“Disability systematically neglected” in D&I discussions – Deadline

Casting artists with disabilities should be part of Hollywood’s continuing efforts to be more inclusive, but this is often not the case, even though the Americans with Disability Act of 1990 makes discrimination against people with disabilities just as illegal as it does. any other protected group.

“Disability is consistently overlooked in the conversation about diversity and inclusion,” said Anita Hollander, national chairperson of the SAG-AFTRA Disabled Artists Committee, which hosted the union’s disability inclusion panel on Thursday at Hollywood. The discussion was part of the guild’s Stop the Hate summit.

“There are simply too few opportunities for artists with disabilities,” said Camryn Manheim, SAG-AFTRA National Secretary-Treasurer, in her opening speech. “In fact, people with disabilities make up less than 3.5% of all characters on screen. And when we see characters with disabilities, they’re often played by actors without disabilities. It is a fact that the number of disabled people on screen and working on set and behind the camera is simply extremely low, and this needs to be taken into account by our industry.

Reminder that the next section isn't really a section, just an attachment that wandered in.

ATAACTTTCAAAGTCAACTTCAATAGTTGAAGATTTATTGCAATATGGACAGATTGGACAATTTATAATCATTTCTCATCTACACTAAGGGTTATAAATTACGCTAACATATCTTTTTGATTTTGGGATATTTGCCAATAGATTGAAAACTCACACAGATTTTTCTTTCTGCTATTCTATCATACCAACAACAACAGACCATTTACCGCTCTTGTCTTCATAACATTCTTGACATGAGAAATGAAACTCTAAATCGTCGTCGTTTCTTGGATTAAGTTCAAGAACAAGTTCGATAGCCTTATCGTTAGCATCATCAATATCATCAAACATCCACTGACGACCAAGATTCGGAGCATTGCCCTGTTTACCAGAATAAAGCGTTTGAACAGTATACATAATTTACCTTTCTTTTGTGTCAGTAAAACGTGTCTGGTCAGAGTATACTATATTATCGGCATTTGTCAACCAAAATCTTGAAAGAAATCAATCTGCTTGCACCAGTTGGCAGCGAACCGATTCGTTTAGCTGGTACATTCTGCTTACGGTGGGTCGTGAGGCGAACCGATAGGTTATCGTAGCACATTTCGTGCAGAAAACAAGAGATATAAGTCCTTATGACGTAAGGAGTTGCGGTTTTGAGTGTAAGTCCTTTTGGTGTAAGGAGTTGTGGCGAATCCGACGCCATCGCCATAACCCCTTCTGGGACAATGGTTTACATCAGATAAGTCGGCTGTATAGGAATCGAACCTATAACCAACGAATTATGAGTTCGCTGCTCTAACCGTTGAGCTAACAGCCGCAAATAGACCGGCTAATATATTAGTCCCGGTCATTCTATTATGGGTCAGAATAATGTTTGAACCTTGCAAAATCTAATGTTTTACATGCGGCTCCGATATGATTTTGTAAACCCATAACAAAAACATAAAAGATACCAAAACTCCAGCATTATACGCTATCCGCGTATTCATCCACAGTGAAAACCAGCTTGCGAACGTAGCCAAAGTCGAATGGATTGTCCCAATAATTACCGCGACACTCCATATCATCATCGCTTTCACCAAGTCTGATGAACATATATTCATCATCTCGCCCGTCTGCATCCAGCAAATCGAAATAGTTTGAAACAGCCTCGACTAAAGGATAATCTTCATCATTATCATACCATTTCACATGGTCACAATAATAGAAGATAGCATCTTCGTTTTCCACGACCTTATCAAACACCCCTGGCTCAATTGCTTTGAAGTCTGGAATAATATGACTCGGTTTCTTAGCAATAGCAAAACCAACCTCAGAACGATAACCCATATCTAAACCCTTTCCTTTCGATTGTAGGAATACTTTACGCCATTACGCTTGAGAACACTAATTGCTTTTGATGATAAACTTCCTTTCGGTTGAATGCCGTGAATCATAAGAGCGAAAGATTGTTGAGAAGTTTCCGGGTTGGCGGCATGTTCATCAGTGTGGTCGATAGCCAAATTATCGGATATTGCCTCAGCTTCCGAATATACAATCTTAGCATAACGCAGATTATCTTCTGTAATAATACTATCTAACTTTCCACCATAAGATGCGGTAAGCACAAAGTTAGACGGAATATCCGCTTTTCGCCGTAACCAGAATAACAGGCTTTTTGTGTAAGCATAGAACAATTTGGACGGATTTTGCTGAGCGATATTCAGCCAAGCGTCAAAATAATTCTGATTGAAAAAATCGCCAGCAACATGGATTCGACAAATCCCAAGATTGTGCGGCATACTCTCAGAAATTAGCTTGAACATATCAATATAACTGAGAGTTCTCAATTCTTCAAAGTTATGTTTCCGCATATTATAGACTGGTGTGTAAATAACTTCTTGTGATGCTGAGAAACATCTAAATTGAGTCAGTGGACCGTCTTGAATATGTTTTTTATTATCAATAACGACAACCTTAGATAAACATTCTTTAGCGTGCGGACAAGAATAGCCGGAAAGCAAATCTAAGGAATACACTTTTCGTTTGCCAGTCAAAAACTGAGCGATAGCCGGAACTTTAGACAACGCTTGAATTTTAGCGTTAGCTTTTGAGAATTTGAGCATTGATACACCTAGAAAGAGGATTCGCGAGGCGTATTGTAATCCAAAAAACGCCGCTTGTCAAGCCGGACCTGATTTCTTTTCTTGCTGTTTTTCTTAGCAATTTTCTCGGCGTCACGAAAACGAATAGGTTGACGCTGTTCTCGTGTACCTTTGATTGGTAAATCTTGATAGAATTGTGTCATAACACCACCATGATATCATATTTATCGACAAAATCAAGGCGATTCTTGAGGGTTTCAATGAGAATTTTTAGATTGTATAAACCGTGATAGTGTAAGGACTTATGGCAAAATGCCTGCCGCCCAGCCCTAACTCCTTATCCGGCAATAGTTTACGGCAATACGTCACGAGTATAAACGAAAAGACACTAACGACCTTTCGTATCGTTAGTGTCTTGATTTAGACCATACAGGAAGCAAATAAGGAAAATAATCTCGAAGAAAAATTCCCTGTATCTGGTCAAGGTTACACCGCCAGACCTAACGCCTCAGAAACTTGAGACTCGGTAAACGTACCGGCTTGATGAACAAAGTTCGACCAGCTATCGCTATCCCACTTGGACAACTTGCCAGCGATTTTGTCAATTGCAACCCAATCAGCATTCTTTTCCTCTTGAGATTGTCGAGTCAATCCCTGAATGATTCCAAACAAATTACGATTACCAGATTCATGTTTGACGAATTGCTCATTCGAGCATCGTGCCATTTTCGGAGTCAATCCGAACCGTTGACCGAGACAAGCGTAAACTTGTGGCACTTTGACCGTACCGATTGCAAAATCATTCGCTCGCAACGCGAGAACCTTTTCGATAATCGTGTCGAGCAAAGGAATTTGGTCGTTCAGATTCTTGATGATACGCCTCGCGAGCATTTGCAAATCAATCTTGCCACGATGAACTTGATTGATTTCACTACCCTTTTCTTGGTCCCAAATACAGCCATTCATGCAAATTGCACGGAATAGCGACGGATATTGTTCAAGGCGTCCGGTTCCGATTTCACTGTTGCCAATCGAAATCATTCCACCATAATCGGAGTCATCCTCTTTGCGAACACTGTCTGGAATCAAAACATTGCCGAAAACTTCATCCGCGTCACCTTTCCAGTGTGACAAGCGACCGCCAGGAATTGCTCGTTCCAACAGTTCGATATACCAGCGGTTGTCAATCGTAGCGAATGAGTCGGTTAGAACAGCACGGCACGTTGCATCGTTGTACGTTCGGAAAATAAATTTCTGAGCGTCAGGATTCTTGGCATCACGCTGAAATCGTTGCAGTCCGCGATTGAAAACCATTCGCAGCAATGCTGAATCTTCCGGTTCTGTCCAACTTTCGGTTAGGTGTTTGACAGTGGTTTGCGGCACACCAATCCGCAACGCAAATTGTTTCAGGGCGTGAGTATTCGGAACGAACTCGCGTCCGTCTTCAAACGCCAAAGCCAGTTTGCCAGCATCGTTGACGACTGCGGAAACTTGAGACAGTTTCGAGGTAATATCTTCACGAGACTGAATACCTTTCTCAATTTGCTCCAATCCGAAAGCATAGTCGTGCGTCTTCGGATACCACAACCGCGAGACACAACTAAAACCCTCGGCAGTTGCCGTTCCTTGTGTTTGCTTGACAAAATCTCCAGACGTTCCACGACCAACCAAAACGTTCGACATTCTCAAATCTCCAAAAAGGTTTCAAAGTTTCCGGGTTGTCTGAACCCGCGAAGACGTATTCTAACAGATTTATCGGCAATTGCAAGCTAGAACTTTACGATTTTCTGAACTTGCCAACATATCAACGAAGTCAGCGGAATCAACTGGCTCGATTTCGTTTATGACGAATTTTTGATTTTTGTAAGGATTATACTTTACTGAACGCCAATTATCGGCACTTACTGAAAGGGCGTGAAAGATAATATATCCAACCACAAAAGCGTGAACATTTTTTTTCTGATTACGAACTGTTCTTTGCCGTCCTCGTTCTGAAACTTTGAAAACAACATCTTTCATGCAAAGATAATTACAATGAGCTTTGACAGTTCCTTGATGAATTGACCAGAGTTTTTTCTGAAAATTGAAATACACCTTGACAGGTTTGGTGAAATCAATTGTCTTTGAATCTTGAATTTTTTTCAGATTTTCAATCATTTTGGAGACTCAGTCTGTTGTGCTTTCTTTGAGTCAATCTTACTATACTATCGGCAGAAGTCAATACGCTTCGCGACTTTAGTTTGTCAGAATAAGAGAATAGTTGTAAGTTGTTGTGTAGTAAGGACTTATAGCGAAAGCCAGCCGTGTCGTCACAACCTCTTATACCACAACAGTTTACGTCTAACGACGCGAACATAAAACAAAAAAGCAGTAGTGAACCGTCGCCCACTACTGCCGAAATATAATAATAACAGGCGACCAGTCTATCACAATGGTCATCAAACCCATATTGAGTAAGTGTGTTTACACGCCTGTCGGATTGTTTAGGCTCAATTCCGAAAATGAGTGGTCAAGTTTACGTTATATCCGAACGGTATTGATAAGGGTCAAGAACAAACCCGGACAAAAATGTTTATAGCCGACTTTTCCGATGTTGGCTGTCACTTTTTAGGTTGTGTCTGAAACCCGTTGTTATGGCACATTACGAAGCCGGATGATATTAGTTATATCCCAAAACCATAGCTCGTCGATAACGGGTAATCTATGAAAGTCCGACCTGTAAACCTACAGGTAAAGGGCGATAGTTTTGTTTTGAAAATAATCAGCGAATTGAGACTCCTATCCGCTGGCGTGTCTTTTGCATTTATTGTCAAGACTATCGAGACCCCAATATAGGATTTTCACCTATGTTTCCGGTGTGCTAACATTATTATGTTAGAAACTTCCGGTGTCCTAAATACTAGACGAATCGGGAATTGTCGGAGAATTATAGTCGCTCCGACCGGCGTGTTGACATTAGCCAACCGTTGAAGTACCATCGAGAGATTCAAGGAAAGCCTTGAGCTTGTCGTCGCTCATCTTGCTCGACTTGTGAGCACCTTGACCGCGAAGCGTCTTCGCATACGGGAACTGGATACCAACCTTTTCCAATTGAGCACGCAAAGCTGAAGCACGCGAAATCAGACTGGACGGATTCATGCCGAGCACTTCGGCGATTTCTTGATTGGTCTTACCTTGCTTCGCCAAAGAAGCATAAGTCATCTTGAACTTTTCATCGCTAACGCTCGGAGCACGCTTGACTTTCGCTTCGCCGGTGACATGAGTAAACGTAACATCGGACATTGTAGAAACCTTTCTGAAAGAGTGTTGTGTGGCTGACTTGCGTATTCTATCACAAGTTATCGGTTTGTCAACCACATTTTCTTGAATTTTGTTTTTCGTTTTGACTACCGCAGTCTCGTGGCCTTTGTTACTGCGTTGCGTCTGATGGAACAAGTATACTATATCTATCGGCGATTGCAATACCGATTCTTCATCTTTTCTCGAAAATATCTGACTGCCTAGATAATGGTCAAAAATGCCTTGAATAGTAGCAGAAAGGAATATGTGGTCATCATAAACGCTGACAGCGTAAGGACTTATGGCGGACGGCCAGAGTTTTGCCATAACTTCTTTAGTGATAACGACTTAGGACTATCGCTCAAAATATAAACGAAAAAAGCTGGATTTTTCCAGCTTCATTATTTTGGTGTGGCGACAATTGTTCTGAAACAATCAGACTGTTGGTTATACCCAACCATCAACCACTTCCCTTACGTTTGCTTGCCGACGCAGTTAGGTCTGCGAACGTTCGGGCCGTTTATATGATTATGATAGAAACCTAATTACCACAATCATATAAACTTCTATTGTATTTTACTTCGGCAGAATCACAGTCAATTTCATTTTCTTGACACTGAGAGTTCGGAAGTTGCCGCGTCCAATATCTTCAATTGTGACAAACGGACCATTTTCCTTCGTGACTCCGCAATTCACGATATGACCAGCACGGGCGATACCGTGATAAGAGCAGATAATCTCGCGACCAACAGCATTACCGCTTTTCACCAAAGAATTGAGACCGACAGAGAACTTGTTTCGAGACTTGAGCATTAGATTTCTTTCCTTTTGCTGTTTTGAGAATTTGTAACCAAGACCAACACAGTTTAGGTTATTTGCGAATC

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Even so, panelists agreed that things were improving, both in the casting of artists with disabilities and with on-screen portrayals of people with disabilities.

Jay Ruderman, whose Ruderman Family Foundation is one of the nation’s leading advocates for people with disabilities – and for many years one of Hollywood’s toughest critics – noted that the white papers the foundation published have revealed that “A few years ago, only 5% of people with disabilities were portrayed authentically; then it jumped to 22% a few years ago. We also did a marketing study showing that 25% of the population of the United States, the world’s population is disabled, and the industry can make billions of dollars through authentic portrayal. And most of those interviewed in this survey said they wanted to see an authentic portrayal. “

But Hollywood has been slow to gain recognition. “In the past 30 years, half of the men who have won the Oscar for Best Actor have won it for playing a handicap when they themselves did not have a handicap,” said Ruderman. “There is a mindset that playing handicap by an able-bodied actor is great acting.”